Information Clearing House via The Nation Posted Sat., Night June 11, 2016
By Stephen F. Cohen and John Batchelor “Nation” Contributors
NATO is continuing its military buildup and “exercises” on Russia’s borders, Moscow is taking “counter-measures,” while the US mainstream media remains silent.
Nation contributing editor Stephen F. Cohen and John Batchelor continue their weekly discussions of the new US-Russian Cold War. (Previous installments are at TheNation.com).
This installment returns to the large-scale NATO military buildup on Russia’s Western frontiers, again on land, sea, and in the air, now featuring Operation “Anaconda-2016,” an “exercise” involving more than 30,000 American and other NATO forces in Poland.
Batchelor asks whether alarmed warnings by informed analysts, including three long-time Russian residents in the United States, that actual war may be imminent are plausible. Cohen thinks this worst-case scenario cannot be ruled out, for several reasons.
The NATO build up is not episodic but intended to grow and be permanent, and be ratified at the NATO summit in Warsaw in July. No such hostile forces have amassed on Russia’s Western frontiers—now from the Baltic to the Black Sea—since the Nazi German invasion in 1941.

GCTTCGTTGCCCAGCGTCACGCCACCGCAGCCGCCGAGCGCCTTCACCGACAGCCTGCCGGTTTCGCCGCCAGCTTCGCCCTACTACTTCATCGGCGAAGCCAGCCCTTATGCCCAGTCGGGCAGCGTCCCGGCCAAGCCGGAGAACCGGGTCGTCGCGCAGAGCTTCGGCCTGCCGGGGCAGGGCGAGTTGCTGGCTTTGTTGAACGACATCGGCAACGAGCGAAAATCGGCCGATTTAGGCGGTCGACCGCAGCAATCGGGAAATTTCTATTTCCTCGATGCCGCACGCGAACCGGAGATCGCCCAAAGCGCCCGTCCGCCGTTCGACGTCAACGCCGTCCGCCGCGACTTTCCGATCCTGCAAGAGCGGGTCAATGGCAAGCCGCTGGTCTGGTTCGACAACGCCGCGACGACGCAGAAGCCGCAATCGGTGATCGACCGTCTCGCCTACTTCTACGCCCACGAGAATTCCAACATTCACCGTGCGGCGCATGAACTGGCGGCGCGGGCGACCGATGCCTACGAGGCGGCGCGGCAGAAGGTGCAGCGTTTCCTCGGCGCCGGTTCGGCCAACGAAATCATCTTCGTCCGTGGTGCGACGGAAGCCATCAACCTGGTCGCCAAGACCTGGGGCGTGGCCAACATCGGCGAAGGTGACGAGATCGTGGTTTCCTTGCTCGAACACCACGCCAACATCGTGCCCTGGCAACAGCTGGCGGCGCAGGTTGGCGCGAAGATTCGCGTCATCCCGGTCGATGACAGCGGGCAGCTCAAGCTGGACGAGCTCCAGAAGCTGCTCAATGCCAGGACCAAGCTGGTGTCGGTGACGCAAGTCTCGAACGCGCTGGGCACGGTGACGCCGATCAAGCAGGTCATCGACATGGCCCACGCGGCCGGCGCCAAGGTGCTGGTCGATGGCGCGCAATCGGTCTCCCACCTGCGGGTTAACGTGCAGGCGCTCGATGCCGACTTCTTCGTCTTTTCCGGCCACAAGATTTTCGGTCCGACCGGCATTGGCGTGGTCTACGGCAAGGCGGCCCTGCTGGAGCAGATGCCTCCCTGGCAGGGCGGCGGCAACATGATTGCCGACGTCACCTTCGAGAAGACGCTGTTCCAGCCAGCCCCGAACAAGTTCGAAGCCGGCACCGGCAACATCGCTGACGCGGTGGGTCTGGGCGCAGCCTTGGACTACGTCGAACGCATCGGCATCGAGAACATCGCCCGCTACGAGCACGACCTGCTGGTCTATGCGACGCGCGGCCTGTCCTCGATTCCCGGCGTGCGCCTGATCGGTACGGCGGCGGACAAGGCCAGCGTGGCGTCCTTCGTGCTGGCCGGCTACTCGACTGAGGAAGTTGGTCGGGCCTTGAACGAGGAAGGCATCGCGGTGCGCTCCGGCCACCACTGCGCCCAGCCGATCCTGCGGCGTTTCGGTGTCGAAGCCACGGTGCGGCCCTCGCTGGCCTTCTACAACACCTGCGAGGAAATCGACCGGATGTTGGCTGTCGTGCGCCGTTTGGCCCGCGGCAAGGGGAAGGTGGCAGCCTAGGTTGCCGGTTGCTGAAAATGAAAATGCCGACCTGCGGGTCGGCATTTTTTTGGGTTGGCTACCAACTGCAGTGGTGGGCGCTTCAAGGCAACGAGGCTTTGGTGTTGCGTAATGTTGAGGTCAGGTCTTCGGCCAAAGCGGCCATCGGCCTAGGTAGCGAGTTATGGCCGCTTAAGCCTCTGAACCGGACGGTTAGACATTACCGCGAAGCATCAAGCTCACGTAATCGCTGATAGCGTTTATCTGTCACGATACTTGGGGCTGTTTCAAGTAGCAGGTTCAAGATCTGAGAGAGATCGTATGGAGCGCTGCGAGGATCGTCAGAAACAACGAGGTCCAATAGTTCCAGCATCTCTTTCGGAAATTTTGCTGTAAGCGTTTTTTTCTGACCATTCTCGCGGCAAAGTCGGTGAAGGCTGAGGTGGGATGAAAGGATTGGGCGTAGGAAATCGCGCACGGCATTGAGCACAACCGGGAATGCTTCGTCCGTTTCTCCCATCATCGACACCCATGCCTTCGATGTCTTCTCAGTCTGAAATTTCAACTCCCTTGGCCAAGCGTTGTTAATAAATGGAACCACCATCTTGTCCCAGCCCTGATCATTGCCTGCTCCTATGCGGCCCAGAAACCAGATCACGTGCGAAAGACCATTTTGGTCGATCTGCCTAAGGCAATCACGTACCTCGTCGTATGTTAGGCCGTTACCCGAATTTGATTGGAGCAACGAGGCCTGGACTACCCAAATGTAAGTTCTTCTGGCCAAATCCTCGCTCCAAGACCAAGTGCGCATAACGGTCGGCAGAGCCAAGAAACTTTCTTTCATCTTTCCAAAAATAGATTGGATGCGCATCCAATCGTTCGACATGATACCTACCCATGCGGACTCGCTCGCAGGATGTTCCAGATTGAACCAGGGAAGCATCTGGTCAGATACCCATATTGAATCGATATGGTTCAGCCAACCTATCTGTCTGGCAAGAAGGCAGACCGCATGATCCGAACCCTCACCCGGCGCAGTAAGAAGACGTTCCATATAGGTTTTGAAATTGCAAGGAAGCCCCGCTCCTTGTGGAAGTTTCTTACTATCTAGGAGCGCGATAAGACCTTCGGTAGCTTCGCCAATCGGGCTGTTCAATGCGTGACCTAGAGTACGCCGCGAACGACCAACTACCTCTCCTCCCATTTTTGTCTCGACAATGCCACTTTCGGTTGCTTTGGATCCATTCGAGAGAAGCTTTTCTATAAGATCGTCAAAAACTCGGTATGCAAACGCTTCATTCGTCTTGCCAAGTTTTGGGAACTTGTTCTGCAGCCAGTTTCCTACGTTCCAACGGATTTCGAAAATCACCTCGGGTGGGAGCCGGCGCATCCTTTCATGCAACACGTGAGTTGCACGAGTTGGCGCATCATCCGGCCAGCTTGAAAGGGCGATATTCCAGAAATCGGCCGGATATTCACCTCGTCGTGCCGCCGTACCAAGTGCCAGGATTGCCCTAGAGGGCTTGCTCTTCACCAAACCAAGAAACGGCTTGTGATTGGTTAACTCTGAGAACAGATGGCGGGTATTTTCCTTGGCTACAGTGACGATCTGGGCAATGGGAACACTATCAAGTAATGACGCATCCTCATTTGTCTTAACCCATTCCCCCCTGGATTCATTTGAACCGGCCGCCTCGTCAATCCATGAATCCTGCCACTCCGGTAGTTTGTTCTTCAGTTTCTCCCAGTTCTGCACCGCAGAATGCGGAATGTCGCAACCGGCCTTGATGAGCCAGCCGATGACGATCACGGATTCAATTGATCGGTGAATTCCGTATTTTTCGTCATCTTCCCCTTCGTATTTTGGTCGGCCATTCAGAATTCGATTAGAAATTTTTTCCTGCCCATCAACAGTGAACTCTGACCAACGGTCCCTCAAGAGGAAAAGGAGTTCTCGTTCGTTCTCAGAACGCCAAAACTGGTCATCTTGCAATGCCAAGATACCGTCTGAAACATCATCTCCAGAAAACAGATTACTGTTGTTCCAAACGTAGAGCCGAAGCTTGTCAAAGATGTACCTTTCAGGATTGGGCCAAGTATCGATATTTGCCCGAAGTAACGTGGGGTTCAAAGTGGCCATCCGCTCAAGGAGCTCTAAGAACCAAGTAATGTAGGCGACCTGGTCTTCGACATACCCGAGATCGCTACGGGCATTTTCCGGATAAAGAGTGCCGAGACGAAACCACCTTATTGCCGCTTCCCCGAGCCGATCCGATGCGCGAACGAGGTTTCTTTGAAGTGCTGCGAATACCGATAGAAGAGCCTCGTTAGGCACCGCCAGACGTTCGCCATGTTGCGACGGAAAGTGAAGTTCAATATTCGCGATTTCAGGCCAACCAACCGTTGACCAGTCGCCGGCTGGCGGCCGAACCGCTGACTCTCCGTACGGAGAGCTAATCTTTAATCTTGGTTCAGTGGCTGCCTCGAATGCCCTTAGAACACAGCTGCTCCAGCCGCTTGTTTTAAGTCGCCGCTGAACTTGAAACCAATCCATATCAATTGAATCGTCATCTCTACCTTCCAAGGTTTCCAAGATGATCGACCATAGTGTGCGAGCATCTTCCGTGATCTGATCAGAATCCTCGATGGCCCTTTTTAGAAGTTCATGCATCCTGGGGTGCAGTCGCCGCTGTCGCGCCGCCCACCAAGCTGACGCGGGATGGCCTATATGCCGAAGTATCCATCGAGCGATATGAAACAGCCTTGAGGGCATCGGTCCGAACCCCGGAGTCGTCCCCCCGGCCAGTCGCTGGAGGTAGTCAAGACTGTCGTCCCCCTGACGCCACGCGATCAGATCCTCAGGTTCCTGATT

(The inclusion of a German contingent among the NATO forces has further awakened that memory in Russia.) The only explanation given by the US-led NATO is “Putin’s aggression” in Ukraine, but that was more than two years ago. (Claims that he is now menacing the small Baltic states and Poland are clearly without any basis in fact.)
Not surprisingly, Cohen reports, Moscow is reinforcing its own conventional and strategic (probably nuclear) forces on its Western territories, bringing the two powers to a Cuban missile crisis–like confrontation. Even leaving aside accidental military acts, there are many other potential tripwires, from Ukraine and Turkey to Syria.
Astonishingly, this looming possibility of war with Russia has gone largely unreported and entirely undebated in mainstream American media. Neither Batchelor nor Cohen can think of a precedent for such a media blackout or indifference.
The situation, according to Cohen, is quite different in Russia, where NATO’s build-up is hotly debated on, for example, prime-time television talk shows.
Opinions vary as to the actual threat, but one growing opinion is that “a scent of a great war is in the air” and that Putin has not done enough to ready the country at home or abroad.
Analogously, a leading Russian journalist publicly criticized the Kremlin for not having intervened militarily in Kiev in February 2014, when the ongoing crisis began with the overthrow of a pro-Russian Ukrainian president. That is, Putin also has a public opinion to consider as he decides how to react to NATO’s build-up.